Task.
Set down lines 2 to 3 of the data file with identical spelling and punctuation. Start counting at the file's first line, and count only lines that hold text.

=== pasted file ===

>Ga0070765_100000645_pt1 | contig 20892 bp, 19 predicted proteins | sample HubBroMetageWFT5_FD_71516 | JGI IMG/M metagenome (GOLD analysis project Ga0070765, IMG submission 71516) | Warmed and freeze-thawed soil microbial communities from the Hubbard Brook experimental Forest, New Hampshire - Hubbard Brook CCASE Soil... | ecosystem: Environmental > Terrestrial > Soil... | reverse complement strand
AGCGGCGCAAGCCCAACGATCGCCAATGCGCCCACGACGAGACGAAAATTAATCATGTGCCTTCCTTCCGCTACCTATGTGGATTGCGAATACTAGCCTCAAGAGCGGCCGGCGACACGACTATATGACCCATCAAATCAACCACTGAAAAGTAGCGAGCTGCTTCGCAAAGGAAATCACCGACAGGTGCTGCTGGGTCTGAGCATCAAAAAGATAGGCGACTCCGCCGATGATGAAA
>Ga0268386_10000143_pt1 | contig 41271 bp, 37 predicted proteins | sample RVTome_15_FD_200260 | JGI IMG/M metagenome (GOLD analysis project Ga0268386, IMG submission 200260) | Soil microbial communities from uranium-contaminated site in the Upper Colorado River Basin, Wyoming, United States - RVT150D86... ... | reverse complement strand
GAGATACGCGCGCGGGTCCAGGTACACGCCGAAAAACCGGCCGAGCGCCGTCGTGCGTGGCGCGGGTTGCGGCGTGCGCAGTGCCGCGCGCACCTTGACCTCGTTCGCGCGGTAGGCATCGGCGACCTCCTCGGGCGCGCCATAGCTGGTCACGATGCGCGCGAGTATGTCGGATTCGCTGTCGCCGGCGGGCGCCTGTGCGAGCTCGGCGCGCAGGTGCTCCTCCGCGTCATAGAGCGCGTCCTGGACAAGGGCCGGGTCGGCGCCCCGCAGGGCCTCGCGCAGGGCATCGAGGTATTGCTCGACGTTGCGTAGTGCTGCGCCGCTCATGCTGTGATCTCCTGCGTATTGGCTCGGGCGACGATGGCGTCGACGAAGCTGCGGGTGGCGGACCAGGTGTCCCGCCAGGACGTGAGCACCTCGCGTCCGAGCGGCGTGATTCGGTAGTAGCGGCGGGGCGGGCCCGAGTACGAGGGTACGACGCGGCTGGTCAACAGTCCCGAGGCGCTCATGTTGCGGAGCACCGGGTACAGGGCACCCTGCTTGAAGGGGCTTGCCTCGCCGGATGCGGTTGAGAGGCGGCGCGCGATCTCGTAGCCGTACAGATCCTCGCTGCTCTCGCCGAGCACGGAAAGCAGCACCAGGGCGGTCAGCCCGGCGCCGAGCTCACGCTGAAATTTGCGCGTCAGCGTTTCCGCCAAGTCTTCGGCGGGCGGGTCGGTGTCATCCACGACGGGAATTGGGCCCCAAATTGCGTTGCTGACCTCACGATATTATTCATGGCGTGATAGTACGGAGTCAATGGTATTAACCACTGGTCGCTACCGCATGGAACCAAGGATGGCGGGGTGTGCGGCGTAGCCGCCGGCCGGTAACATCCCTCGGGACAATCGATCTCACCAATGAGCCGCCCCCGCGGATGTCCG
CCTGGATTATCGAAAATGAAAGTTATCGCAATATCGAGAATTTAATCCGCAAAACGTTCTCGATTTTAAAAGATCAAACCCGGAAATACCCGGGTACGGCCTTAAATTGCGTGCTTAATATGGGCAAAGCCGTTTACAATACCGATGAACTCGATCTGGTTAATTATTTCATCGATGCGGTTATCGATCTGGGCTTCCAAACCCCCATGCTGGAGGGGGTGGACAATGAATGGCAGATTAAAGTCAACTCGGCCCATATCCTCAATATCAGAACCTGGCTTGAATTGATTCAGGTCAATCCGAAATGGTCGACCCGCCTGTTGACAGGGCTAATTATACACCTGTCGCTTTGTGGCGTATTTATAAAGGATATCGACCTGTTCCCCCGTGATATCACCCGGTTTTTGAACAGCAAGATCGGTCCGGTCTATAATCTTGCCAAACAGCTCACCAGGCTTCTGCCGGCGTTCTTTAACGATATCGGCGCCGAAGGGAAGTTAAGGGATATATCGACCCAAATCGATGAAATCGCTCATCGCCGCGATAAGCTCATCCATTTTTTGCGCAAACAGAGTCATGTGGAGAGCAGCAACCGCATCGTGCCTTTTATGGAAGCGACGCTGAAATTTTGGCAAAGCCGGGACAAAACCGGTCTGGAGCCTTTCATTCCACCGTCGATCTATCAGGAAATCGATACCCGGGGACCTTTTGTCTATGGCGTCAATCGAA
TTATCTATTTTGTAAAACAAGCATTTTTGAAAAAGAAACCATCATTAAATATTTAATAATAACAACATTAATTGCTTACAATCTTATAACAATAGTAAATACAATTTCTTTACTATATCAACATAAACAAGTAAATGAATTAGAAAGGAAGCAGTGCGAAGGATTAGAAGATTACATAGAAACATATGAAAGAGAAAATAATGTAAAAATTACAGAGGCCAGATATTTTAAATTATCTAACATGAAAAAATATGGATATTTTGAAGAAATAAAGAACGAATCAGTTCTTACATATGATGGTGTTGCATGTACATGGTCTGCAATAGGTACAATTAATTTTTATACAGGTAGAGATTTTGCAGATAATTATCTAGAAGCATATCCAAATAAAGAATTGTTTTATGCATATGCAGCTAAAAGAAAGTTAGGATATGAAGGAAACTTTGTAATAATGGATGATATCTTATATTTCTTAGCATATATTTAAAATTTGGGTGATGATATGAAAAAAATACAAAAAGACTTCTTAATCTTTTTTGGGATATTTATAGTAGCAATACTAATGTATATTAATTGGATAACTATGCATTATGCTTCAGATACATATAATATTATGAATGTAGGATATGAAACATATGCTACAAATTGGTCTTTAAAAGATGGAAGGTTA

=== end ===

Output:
AGCGGCGCAAGCCCAACGATCGCCAATGCGCCCACGACGAGACGAAAATTAATCATGTGCCTTCCTTCCGCTACCTATGTGGATTGCGAATACTAGCCTCAAGAGCGGCCGGCGACACGACTATATGACCCATCAAATCAACCACTGAAAAGTAGCGAGCTGCTTCGCAAAGGAAATCACCGACAGGTGCTGCTGGGTCTGAGCATCAAAAAGATAGGCGACTCCGCCGATGATGAAA
>Ga0268386_10000143_pt1 | contig 41271 bp, 37 predicted proteins | sample RVTome_15_FD_200260 | JGI IMG/M metagenome (GOLD analysis project Ga0268386, IMG submission 200260) | Soil microbial communities from uranium-contaminated site in the Upper Colorado River Basin, Wyoming, United States - RVT150D86... ... | reverse complement strand